The traditional Pembrokeshire cottage

Tegfan - before recent building work

Tegfan – before recent building work

Although Tegfan had a new roof, a new floor and a new front door in the 1960s and has recently had a new kitchen, bathrooms, roof lights and central heating, it remains, esentially a small, traditional Pembrokeshire cottage. Its walls are two feet thick, its original windows are small and its roof beams are roughly carved and massive.

There are a number of resources for anyone interested in finding out more about the housing of poor Pembrokeshire families in the nineteenth century.

  • The Welsh CottagePenrhos cottage is a tiny ‘built-over-night’ house managed by the Pembrokeshire Museum Service. It is open by appointment.
  • ‘Save the Last of the Magic : Traditional qualities of the West Wales Cottage’ by Martin Lewis whose web-site has many ¬†examples of sensitive architectural conservation in West Wales.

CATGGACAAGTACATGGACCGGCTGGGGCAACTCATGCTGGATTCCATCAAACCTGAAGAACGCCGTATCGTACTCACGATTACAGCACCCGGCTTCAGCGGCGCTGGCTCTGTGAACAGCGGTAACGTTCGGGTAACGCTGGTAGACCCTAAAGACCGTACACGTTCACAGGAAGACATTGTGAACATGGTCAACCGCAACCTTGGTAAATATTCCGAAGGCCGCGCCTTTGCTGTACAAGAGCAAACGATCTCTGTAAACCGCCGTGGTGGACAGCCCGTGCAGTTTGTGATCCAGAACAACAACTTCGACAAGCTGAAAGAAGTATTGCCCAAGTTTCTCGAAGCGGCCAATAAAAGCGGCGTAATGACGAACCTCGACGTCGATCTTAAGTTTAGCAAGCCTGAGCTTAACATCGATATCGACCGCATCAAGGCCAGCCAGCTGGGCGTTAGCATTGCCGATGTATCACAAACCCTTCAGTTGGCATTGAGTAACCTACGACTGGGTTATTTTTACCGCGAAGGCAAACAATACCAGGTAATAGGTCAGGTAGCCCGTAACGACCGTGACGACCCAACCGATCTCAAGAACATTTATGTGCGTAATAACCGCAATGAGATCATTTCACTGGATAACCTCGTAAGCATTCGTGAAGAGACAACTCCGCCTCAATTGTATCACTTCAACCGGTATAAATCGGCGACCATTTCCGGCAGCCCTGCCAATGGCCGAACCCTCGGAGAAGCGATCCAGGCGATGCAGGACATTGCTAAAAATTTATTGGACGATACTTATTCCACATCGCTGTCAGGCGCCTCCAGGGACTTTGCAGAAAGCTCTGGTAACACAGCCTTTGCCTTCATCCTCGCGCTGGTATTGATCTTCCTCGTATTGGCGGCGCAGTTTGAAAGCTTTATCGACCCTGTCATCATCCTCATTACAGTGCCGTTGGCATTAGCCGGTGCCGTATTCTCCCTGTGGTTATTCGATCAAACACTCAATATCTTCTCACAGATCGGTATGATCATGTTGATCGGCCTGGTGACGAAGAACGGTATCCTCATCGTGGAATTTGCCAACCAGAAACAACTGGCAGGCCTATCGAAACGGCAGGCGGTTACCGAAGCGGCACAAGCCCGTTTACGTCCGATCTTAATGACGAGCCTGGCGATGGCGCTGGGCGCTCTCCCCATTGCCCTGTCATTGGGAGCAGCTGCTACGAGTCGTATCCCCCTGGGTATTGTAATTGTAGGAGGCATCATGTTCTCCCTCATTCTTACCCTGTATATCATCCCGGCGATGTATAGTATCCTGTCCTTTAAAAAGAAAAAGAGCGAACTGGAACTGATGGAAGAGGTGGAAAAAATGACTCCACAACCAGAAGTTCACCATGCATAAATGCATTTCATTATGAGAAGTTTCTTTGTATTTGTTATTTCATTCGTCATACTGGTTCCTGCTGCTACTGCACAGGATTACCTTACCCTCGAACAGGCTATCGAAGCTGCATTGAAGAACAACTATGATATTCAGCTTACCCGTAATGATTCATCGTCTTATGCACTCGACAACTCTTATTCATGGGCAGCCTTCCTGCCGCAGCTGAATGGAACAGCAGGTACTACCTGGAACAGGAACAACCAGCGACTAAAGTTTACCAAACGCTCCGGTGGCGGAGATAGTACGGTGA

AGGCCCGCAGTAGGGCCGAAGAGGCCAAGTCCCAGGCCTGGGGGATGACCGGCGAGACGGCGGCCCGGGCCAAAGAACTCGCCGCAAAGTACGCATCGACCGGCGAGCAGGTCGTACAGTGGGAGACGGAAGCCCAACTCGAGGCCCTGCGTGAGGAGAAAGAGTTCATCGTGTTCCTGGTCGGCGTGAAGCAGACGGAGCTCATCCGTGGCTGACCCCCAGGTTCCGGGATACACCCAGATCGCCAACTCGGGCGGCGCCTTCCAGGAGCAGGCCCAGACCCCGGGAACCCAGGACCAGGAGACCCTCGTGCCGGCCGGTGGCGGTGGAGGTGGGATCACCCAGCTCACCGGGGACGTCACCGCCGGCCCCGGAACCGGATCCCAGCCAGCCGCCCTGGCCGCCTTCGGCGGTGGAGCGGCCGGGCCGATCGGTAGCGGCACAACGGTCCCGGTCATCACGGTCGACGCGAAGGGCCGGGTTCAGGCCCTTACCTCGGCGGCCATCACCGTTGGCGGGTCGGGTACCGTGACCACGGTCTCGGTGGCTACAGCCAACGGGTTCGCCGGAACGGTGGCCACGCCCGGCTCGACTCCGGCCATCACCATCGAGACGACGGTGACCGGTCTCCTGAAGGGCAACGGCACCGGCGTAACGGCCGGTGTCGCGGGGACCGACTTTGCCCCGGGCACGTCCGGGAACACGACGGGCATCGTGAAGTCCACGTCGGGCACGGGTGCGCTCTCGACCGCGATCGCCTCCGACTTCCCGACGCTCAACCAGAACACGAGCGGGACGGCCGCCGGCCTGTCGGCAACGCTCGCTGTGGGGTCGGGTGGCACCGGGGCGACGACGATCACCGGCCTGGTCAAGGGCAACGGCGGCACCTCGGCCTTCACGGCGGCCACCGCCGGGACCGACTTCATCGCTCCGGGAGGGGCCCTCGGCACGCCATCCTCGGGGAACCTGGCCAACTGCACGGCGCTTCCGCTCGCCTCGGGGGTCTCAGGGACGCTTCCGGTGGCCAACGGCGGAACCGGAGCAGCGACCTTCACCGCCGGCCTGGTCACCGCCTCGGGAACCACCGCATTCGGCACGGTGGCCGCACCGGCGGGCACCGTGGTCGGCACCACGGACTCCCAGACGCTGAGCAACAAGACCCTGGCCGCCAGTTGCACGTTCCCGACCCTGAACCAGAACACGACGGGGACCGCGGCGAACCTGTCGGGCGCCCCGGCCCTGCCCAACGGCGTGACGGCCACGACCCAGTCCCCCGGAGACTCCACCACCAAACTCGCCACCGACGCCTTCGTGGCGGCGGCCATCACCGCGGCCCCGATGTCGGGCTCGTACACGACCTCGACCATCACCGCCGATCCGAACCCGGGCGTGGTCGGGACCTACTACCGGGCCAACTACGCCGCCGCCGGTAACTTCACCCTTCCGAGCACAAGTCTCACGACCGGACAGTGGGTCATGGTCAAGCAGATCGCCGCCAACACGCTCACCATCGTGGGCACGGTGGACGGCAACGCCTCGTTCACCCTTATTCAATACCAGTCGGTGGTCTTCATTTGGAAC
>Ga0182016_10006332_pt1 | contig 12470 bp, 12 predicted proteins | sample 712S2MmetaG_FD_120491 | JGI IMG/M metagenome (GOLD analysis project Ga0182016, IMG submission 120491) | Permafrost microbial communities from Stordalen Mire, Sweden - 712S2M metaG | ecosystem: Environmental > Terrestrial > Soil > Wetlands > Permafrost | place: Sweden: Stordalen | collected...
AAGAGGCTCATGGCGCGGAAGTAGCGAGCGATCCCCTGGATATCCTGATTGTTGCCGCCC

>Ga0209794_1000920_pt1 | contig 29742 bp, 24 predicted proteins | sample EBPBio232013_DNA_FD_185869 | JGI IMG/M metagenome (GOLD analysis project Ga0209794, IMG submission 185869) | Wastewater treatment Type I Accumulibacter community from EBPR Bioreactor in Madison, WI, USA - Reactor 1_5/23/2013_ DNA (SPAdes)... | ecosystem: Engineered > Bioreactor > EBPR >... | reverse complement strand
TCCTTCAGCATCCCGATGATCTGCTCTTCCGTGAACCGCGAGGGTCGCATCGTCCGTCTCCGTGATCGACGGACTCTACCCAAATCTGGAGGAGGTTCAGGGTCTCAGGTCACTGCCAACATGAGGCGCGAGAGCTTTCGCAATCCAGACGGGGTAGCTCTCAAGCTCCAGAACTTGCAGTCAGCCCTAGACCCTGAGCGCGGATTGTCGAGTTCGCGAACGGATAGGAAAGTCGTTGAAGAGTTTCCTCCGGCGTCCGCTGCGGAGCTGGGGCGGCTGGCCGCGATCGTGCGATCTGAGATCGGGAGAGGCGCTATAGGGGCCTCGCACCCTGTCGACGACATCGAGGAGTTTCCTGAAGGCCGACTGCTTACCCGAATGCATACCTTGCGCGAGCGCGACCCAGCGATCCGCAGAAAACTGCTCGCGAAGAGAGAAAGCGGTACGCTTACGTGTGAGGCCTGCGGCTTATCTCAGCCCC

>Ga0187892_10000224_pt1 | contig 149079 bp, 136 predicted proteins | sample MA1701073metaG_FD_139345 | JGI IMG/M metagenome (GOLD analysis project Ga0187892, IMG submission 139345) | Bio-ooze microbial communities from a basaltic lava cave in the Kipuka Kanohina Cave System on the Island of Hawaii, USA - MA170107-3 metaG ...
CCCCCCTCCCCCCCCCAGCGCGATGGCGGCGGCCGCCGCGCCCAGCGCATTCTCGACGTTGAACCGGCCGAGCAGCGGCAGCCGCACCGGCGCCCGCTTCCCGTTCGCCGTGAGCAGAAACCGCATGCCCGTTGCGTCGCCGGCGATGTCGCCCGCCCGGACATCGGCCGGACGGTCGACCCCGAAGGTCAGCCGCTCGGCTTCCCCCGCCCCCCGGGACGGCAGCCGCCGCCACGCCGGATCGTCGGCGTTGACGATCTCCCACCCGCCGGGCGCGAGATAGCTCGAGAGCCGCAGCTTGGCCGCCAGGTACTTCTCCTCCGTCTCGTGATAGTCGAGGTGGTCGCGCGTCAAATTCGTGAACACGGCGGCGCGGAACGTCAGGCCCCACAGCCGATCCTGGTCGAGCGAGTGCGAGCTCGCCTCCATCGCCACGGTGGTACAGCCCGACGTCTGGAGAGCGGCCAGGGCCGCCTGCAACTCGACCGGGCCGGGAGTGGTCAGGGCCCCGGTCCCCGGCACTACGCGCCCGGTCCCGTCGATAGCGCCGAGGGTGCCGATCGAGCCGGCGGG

• ‘The Welsh Cottage: Building Traditions of the Rural Poor, 1750-1900’ by Eurwyn William.

Further research should start at the Seaways bookshop on West Street in Fishguard.

About bookvolunteer

I'm passionate about books, about Oxfam and about making the world a better place. When I'm not filling the shelves in Oxfam Wilmslow, I might be found reading the books I've bought in the beautiful surroundings of North Pembrokeshire.
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